It pains me to have to write this. It saddens me that I must write this. Why? For three reasons. Let me summarize the reasons for my pain and sadness with respect to the person and status of Professor Ben Nwabueze, a legal luminary, academic scholar, international jurist and a man of substance. Until now, a national icon in my perception of him. First, as a Law student in Ahmadu Bello University, Zaria, I was fascinated by the books of Professor Nwabueze on Constitutional Law which were part of our academic curricula. It was scintillating for me as an undergraduate to read such masterful educational material produced by a Nigerian.
“A History of West Africa” by Ado Boateng of Ghana evinced a similar scintillation when I was in King’s College, Lagos. That Africans had attained such levels of academic excellence for their works to be part of our school books, gave me, as a student, a feeling of great pride. Indeed, in the field of legal studies, Dr. Teslim Elias and Professor Ben Nwabueze were “Giants of Africa”. Second, as an adult in my twenties, while a State Counsel, I admired the politico-legal articles of Professor Nwabueze in newspapers, magazines and journals. This was the phase in my life in which I was developing Existentialist parameters.
Professor Nwabueze provided perspectives which guided me in navigating prevailing currents of the times. By reason of his insightful writings, he was a Nigerian of stature to me. I seize this opportunity to hereby, in a nostalgic feeling, register my eternal gratitude for his past efforts which educated some of us. Certainly, my mental faculties have the input o f Professor Nwabueze. Third, despite his immensely reputable record, he served as a Minister in the latter part of the Babangida regime, which to me was an act of humility. That regime, at the time, was in the throes of a transitional programme misadventure. Professor Nwabueze was amongst those appointed as a Minister.
I was so sure that he would decline the appointment to protect his highly regarded reputation. When he accepted, I deemed him as humble in view of a self-diminution his being a Minister was to me. These three reasons have, since my University days, made me consider Professor Nwabueze, an Honourable Elder of the Nation. Or so I thought. Until now. His recent paper on “NORTH AND SOUTH” has revealed the paucity of his mind. I shall not delve into any thesis, antithesis and synthesis of that ridiculous presentation. Because it is ridiculous, simply put.
There exists no substance in it deserving of mental exertion. It is no more than an exhibition of crass myopia, coming from a man of standing like Professor Nwabueze .It is important for people of “Southern Nigeria” who think like, or believe what people like Professor Nwabueze has portrayed to understand a few vital issues. They revolve around the notion of “North as Under-dog in Nigeria”, which in essence, is the theme of the paper he wrote.
There is a famous statement of Late Sir Ahmadu Bello, Sardauna of Sokoto, Premier of Northern Nigeria. To quote; “The mistake of 1914 has come to light.” With all the polemical absurdities, political chicaneries and related pedantic from Southern Nigerians with respect to Northerners in various mediums and for a presently, it does appear crystal clear now that our one and only Premier, late Sardauna, was absolutely correct. Over the years, I had always believed that Sardauna made that statement out of a bout of anger in his political discussions with Late Dr. Nnamdi Azikwe and Late Chief Obafemi Awolowo and their lieutenants. Professor Nwabueze was an important part o f those discussions in those days. His recent “NORTH AND SOUTH” paper now make me realise that, perhaps, it was presentations made by he and his ilk that informed Sardauna’s statement. Sadly, it appears Professor Nwabueze and his ilks have filtered through the ages to generations behind them in Southern Nigeria revisionist bunkum, which is what this paper of his is. Nigerians of the South of Nigeria must understand that some of us Nigerians of the North of Nigeria will not countenance the nuanced denigration of our past, or inhale without indignation a persistent misrepresentation of our present, nor do or say nothing about the prospects of our future. Let it be recognized by Professor Nwabueze and his ilk that we are ready, prepared and capable of advancing a future societal regeneration for social, political and economic advancement of Northerners with or without Southerners. For some of us Northerners born just before Independence, who were children in the 1960s,became teenagers in the 1970s, matured into adults in the 1980s, and who believed Nigeria is our country to toil for, as the same Sardauna and his lieutenants taught us is a duty upon my generation, Professor Nwabueze’s tepidity is an insult that must cease. Northerners are not the problem of Nigeria, as his paper subtly indicates, even though forcefully pronounced. Just a few Nigerians are the problem of Nigeria.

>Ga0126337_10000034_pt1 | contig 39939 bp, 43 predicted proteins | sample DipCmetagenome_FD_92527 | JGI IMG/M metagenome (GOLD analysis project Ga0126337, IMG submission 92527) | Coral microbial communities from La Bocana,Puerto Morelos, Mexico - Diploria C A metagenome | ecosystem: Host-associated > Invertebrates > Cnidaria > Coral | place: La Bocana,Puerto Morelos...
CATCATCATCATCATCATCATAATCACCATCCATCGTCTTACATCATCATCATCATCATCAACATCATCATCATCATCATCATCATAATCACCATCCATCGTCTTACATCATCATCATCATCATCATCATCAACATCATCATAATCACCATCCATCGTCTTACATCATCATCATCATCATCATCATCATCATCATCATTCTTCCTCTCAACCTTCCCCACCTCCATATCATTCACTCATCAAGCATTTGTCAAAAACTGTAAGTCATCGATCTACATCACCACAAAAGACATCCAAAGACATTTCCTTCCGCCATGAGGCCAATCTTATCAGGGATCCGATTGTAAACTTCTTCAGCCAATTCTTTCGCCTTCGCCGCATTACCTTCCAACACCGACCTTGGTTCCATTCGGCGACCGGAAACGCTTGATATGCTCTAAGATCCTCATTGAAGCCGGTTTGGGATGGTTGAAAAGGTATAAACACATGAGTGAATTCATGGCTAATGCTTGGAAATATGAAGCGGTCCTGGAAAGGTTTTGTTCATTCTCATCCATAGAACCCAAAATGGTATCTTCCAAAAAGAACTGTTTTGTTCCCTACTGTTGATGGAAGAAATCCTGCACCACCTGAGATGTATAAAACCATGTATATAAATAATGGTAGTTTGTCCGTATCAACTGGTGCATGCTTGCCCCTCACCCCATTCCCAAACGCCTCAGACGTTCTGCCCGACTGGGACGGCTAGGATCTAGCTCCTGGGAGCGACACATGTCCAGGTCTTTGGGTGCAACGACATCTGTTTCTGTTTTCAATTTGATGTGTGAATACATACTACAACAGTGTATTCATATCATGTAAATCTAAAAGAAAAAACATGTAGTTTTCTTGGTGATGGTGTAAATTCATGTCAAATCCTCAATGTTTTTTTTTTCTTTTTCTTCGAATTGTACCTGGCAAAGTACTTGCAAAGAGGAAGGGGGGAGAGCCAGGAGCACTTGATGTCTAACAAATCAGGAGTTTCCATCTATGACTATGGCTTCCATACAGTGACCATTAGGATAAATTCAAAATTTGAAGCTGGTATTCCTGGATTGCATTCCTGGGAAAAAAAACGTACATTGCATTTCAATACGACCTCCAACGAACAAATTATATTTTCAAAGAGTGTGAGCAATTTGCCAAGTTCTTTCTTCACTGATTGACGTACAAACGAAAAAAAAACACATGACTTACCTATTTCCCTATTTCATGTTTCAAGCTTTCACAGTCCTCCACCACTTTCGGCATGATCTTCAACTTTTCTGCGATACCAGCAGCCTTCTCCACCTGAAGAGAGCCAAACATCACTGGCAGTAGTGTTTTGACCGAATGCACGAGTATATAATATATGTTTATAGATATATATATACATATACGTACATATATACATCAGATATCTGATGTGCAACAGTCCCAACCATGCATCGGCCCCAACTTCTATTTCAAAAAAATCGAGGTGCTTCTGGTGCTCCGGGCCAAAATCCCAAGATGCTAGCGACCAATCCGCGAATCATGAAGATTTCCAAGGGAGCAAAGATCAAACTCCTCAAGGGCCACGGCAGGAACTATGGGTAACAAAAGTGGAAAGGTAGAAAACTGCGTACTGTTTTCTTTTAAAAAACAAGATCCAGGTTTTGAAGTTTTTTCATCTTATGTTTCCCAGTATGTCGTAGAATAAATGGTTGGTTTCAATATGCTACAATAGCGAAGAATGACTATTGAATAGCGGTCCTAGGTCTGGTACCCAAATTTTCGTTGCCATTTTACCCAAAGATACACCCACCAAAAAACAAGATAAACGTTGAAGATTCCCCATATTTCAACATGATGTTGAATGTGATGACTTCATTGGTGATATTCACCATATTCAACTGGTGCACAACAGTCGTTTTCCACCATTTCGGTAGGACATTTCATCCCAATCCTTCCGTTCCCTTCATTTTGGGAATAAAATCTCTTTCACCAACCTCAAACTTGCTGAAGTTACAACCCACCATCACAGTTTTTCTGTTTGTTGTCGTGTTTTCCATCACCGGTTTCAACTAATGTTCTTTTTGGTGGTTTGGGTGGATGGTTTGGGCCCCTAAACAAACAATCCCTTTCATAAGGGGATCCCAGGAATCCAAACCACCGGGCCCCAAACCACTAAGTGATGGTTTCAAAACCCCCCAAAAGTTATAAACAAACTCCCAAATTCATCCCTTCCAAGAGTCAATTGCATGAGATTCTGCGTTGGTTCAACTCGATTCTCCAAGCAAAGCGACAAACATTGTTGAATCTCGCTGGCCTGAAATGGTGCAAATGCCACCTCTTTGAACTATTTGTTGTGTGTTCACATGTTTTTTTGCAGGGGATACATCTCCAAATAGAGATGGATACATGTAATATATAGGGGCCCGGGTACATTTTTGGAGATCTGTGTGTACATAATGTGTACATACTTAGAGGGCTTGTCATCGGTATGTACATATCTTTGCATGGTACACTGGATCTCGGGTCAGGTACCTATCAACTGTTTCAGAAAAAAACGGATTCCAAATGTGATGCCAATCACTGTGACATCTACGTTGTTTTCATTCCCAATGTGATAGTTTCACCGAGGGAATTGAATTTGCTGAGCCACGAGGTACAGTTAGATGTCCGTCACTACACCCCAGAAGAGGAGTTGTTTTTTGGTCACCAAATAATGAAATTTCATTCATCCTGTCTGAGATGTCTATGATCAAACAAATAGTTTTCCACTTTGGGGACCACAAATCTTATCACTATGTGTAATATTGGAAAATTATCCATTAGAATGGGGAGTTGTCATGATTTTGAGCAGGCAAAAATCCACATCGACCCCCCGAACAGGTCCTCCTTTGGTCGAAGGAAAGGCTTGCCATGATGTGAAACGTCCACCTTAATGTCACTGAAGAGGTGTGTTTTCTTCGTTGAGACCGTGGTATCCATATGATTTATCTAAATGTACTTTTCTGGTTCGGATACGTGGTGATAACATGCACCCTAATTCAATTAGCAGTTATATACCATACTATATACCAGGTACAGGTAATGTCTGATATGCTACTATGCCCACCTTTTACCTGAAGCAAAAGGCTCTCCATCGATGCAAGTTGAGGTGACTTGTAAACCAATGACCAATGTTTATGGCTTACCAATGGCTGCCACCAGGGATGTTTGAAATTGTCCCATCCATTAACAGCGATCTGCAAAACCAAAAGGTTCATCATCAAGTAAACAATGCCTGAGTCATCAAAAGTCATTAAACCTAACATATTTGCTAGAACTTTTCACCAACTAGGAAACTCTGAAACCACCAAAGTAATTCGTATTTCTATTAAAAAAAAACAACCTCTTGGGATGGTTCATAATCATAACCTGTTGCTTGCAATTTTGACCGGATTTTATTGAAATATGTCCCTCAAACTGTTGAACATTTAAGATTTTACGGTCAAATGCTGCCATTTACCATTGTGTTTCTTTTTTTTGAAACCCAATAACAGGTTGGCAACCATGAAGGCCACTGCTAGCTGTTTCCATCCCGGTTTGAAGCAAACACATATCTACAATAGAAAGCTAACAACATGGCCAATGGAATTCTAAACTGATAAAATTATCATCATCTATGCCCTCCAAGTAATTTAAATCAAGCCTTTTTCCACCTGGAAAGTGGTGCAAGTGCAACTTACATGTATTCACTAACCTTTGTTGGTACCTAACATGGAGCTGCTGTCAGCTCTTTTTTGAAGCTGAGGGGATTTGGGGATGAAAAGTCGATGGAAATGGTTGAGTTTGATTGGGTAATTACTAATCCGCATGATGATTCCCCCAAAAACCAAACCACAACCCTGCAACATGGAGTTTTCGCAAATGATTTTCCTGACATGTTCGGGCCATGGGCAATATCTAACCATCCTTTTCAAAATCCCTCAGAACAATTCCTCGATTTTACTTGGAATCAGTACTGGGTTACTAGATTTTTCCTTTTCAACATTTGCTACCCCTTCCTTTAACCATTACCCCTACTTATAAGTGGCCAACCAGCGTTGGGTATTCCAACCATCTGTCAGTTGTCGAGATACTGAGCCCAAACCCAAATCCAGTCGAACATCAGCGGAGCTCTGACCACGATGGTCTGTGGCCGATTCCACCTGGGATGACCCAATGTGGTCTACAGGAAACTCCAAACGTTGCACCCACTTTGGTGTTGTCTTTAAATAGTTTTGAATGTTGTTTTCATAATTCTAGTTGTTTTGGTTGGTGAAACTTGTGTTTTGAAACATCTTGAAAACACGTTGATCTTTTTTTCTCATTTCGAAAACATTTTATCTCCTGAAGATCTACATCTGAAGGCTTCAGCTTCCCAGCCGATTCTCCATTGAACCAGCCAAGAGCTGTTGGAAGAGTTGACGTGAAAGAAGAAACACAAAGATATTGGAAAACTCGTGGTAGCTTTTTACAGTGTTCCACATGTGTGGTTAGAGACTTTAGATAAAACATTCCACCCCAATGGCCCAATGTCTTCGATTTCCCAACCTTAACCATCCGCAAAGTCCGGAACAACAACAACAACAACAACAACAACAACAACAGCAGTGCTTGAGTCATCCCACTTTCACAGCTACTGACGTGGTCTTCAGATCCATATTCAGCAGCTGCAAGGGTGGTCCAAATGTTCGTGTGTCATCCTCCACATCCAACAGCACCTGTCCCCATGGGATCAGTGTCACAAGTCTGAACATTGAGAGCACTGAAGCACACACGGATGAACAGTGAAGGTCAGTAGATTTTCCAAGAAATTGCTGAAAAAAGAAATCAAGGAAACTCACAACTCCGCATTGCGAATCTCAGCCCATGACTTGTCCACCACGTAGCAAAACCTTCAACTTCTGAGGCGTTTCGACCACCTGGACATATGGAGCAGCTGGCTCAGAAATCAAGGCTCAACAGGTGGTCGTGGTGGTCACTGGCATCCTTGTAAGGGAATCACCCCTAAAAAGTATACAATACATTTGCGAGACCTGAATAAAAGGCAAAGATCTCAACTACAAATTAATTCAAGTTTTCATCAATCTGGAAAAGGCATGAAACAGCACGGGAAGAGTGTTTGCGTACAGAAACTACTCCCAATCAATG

Nigerians from the North, the West, the Mid-West, the East. If preferable, apply nomenclature of existing six geo-political zones. It pains and saddens me now to realize that Professor Nwabueze is one of them. “Patriot” is what Professor Nwabueze considers himself. Amusing is what I consider such a grand description of himself. His supposed historical foray to expostulate contemporary dilemmas is, at best ludicrous, and, at worse, transgressive. Intellectualism of low esteem. Information of distorted content. Analysis of disingenuous context. Conclusion of fraudulent manifestation. In a nutshell, this is my estimation of Professor Nwabueze as an adult delinquent.
Ahmadu Abubakar wrote from Abuja.